KABUL, Afghanistan (AP) — At least 11 women were trampled to death when a stampede broke out Wednesday among thousands of Afghans waiting in a soccer stadium to get visas to leave the country, officials said.
Attaullah Khogyani, the spokesman for the governor of the eastern Nangarhar province, said another 13 people, mostly women, were injured at the stadium, where they were trying to get visas to enter neighboring Pakistan. He said most of those who died were elderly people from across Afghanistan.
In a separate incident, at least 34 Afghan police were killed in an ambush by Taliban militants in northern Afghanistan, officials said.
It was the deadliest attack since the Taliban and the Afghan government began holding long-delayed peace talks last month, part of a process launched under a deal signed between the United States and the insurgents in February. The talks are seen as the country's best chance for peace after decades of war.
Rahim Danish, the director of the main hospital in the northern Takhar province, confirmed receiving 34 bodies and said another eight security forces were wounded.
An Afghan security official said the forces were in a convoy that was ambushed. The official, who was not authorized to brief media on the event and so spoke on condition of anonymity, said several police Humvees were set ablaze.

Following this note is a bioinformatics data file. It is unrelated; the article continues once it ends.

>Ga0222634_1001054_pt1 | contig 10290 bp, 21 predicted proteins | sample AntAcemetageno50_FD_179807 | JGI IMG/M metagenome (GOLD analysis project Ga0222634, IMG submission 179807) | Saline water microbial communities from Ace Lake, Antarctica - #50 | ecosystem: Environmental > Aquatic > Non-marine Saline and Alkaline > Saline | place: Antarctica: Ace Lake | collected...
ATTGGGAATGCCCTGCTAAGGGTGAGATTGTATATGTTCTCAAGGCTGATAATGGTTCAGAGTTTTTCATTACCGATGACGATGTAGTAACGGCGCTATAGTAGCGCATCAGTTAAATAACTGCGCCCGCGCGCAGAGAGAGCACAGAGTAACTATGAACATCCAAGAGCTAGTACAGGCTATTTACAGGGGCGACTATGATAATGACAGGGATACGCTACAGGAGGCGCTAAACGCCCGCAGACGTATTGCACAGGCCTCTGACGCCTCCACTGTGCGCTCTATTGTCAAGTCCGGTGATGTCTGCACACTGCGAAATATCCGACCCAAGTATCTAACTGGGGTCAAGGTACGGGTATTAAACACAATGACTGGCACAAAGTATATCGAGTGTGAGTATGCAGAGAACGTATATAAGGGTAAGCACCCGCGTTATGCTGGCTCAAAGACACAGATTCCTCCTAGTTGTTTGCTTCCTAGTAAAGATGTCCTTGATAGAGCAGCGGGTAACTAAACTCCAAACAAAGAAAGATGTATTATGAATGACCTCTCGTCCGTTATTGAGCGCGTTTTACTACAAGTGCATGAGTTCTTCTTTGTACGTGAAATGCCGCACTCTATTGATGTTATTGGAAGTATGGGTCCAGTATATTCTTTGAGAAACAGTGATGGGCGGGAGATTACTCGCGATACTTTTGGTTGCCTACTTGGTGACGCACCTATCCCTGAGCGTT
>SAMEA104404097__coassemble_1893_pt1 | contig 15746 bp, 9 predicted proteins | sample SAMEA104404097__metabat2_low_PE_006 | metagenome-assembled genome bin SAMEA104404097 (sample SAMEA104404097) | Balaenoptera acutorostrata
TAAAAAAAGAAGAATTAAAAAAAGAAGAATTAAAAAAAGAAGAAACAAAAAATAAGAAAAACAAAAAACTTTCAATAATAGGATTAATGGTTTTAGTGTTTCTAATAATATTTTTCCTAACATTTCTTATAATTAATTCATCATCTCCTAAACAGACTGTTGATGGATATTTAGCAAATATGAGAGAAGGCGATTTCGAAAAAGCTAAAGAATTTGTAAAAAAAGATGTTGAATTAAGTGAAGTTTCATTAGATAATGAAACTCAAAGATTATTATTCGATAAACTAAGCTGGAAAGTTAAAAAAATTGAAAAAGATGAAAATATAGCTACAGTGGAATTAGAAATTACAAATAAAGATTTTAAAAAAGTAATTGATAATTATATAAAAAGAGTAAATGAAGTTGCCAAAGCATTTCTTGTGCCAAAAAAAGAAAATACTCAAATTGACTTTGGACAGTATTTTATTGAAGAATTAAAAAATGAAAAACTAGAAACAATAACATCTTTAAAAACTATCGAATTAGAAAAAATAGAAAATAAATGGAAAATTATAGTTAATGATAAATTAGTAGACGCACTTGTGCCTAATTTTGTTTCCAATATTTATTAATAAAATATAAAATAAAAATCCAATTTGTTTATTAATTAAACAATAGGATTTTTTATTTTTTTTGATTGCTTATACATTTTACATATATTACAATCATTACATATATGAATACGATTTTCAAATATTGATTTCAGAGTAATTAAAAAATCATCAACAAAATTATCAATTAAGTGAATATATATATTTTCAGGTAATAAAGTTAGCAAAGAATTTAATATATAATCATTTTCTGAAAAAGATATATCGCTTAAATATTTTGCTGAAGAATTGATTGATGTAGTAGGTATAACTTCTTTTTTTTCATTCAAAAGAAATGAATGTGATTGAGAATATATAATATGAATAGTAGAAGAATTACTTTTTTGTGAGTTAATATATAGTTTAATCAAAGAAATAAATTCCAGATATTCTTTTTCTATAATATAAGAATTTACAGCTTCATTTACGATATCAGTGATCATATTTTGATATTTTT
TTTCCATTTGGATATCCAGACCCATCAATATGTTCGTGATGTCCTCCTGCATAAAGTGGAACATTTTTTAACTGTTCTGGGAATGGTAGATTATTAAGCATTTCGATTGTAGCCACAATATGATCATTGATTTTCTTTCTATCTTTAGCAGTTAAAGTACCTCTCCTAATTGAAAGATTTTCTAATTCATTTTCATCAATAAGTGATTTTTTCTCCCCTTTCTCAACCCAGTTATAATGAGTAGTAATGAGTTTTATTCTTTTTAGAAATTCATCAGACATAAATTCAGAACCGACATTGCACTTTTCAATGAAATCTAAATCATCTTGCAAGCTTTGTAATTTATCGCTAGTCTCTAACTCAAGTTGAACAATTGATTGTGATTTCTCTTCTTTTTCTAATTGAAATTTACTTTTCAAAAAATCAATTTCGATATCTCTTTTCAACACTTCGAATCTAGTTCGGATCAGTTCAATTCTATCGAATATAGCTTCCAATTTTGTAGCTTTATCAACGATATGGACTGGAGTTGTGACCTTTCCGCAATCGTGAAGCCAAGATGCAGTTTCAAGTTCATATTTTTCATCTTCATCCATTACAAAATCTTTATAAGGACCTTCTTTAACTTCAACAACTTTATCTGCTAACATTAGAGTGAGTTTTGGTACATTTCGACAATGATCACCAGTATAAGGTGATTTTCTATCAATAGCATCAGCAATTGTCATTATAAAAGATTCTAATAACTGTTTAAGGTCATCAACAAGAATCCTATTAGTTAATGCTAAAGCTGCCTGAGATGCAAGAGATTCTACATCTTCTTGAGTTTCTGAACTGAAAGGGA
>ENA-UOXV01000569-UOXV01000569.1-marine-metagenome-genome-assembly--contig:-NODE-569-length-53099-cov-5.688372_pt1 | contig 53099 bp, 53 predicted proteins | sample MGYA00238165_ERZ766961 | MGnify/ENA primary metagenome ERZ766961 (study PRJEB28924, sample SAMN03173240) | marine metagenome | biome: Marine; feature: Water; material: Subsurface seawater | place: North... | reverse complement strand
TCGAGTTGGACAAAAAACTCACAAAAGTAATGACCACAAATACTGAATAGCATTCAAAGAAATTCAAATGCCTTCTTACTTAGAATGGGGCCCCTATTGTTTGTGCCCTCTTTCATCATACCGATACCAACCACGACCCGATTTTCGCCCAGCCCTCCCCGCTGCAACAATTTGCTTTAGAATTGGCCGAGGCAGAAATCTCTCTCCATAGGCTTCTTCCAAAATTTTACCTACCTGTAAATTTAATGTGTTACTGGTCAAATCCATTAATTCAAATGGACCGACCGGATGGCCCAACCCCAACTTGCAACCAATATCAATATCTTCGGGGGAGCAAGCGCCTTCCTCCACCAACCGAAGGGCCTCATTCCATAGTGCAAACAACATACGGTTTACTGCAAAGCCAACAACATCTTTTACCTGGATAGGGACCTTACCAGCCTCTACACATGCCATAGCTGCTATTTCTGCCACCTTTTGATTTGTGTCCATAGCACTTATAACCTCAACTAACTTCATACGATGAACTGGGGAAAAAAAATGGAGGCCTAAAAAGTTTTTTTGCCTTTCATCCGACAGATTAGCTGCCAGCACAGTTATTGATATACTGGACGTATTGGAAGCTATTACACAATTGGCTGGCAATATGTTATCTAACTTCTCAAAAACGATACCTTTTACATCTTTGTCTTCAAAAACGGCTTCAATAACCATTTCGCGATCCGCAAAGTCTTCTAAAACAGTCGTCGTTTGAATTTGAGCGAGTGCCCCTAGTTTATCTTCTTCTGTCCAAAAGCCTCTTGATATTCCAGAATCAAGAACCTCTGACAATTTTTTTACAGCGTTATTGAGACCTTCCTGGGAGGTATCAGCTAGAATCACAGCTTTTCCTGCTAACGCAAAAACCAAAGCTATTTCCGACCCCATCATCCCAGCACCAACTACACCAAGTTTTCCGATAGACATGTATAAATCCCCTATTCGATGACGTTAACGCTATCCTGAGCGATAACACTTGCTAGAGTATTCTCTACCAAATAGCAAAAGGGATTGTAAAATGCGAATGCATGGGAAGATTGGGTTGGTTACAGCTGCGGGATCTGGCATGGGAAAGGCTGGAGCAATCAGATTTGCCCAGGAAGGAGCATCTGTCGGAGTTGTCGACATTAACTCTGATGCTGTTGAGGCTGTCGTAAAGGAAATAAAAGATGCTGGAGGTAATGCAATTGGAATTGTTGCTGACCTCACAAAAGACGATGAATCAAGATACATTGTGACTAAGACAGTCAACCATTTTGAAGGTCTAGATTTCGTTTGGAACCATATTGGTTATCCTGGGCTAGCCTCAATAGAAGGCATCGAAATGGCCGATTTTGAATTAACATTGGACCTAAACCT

Jawad Hijri, a spokesman for the provincial government, said the deputy police chief was among those killed.
There was no immediate comment or claim of responsibility from the Taliban, who control the area where the attack occurred.
The Pakistani Consulate in Nangarhar was closed for almost eight months due to the coronavirus pandemic. Anticipating a large crowd, officials decided to use the stadium and assigned 320 staffers to help manage the process, Khogyani said.
The Pakistani Embassy in Kabul said it has issued more than 19,000 visas in the past week alone after Islamabad approved a friendlier visa policy and reopened the border in September following months of closure.
Millions of Afghans have fled to Pakistan to escape war and economic hardship, while thousands travel back and forth for work and business, or to receive health care.
Associated Press writer Rahim Faiez contributed.